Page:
We sat and enjoyed the cold, and, in a pattern that is now becoming ridiculous, tried to pay them. They forcefully refused to take any money from us. How do we possibly repay the kindness of all these strangers? Our many attempts at "thank you" in Greek (Efchristó!) never seem sufficient for their overwhelming generosity.
From our drink break, we kept going along the quiet road north. We ran into some men herding sheep along the road from the safety of their pickup truck. Thankfully they were nice enough to let us pass through their ovine stampede.
After the sheep, we turned onto an even smaller road and started some more serious climbing. When we reached a small downhill portion, Dave dropped his chain (again), and I stopped to wait. While waiting, I noticed that I'd forgotten my water bottle back at that water break at the out-of-place bar! I quickly told Dave I was going back for it and that he should tell the others to wait at the top of the next big hill that I knew was coming. So, I went back down the hill 3 miles to get it. I grabbed the now well-earned Pactimo water bottle (still full of ice water and sitting at the bar) and headed back to meet the other guys.
At this point, we've spent three days together basically without ever being more than fifty feet from one another. So it's weird to be alone, for once. I took a video so it wasn't odd that I was talking to myself. So now you can all experience it too!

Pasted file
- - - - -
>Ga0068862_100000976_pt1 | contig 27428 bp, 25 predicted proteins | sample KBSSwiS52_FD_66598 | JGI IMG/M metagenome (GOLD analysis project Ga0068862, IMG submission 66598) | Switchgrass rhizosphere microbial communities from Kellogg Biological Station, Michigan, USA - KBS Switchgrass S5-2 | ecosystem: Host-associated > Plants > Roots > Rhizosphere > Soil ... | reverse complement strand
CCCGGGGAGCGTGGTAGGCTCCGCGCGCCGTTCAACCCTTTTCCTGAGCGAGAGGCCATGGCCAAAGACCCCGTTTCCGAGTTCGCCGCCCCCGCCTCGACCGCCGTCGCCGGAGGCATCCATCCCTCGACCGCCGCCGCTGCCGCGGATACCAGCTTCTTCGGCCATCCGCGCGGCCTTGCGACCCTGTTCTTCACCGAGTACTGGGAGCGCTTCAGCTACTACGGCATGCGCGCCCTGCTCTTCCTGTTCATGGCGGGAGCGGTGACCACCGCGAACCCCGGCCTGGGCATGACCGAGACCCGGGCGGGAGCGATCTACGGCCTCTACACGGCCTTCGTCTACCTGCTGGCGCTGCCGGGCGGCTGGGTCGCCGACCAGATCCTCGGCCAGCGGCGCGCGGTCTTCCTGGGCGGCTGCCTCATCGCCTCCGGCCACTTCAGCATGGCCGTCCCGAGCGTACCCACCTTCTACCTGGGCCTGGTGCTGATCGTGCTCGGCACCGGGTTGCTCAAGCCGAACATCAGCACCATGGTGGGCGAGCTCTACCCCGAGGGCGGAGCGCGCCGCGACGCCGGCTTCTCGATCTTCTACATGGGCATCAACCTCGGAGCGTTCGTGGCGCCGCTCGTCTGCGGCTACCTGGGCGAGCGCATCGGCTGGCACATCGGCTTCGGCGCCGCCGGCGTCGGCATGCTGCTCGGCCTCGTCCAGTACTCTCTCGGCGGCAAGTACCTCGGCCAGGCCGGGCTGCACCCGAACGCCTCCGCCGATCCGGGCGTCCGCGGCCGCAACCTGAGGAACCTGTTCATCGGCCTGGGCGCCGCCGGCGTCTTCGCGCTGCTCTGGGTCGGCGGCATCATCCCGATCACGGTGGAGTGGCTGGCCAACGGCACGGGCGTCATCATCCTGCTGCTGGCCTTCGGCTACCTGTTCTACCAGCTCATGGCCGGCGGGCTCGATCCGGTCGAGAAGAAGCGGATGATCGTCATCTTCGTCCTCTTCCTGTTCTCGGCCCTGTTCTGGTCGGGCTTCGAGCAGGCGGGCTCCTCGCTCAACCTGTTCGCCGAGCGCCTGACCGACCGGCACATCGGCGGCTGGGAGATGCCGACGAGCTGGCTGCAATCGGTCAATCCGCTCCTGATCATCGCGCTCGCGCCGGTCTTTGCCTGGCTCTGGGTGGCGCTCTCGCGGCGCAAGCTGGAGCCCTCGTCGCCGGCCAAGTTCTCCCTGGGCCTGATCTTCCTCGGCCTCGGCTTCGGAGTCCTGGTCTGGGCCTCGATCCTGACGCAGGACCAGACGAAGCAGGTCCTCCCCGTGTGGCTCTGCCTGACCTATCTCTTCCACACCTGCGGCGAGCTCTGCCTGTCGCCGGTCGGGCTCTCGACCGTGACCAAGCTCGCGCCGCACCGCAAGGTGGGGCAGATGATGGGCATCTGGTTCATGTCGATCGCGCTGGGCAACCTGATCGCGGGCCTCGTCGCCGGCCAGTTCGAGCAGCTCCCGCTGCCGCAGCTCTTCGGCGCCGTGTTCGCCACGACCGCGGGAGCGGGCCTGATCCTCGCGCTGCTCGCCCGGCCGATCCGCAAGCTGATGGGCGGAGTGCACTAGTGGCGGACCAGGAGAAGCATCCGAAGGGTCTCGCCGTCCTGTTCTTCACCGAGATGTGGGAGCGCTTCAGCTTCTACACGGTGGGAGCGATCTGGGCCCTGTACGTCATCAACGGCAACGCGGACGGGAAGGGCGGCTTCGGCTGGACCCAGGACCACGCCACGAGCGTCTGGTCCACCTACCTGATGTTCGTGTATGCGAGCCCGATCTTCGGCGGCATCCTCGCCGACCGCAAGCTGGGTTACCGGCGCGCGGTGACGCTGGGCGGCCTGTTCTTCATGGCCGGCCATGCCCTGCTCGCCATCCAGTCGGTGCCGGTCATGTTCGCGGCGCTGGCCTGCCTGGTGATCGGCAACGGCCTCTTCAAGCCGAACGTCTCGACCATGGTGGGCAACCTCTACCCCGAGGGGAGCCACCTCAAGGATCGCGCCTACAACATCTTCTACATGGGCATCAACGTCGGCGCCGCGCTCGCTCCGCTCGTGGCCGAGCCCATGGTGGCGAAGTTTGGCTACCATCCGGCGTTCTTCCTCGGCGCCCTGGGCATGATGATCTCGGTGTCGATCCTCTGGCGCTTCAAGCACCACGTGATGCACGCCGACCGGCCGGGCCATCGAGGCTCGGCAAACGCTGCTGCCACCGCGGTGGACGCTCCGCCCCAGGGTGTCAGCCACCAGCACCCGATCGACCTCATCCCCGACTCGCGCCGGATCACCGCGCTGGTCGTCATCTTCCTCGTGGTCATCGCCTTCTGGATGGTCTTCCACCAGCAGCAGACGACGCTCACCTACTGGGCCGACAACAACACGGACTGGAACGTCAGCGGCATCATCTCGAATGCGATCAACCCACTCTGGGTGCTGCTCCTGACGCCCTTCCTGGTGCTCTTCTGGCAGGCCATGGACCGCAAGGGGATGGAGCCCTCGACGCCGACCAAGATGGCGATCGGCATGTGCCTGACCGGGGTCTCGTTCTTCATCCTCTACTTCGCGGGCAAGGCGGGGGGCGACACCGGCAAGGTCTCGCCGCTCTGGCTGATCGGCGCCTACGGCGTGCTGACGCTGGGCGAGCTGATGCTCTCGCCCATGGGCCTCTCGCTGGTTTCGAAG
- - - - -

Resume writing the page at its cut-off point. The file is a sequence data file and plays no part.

I then did the climb AGAIN alone, knowing that the rest of the guys were patiently waiting for me at the top. While they waited under an olive tree, they had made a friend of an elderly man with whom I think they were close to replacing me. I had made a friend too, though; this cute slowpoke trying to get across the road.
We had another big climb after I joined the group and then a well-deserved descent on a well-paved road with views of the valley below.
The beautiful descent took us into a small town called Kanallaki, where we looked for a restaurant (somehow, the ratio of bars to restaurants here is always 8:1 or so). We saw a man with tattoos sitting outside a cafe eating, unlike everyone else who was only drinking, and so we stopped for lunch. He spoke excellent English and introduced us to an amazing new Greek food dish called Telikafteri, which was some kind of whipped sheep's milk feta with reddish color and spices (perhaps roasted red pepper) and a little spicy. So tasty! Along with the now-standard fare of Greek salad with a pound-size chunk of feta on top + exceptional souvlaki on skewers, we were quite well-fed today. 5/5 stars from me for that place on Yelp (which reminds me: there seem to be very few places that actually are listed on Google Maps/TripAdvisor/Yelp for all these towns, which makes researching lunch and dinner options quite tough ahead of time!).
After lunch, we headed out to the northwest on some small roads winding through tiny villages. We reached a solid climb just about when we were hoping for a rest and knew that we still had one last big climb of the day before reaching Igoumenitsa, where we wanted to catch the ferry to Corfu. We were trying to hurry for the ferry, but also were feeling wiped by the heat and climbing from earlier in the day. So we found a small restaurant in Karteri that we knew would have cold drinks and stopped for a quick break.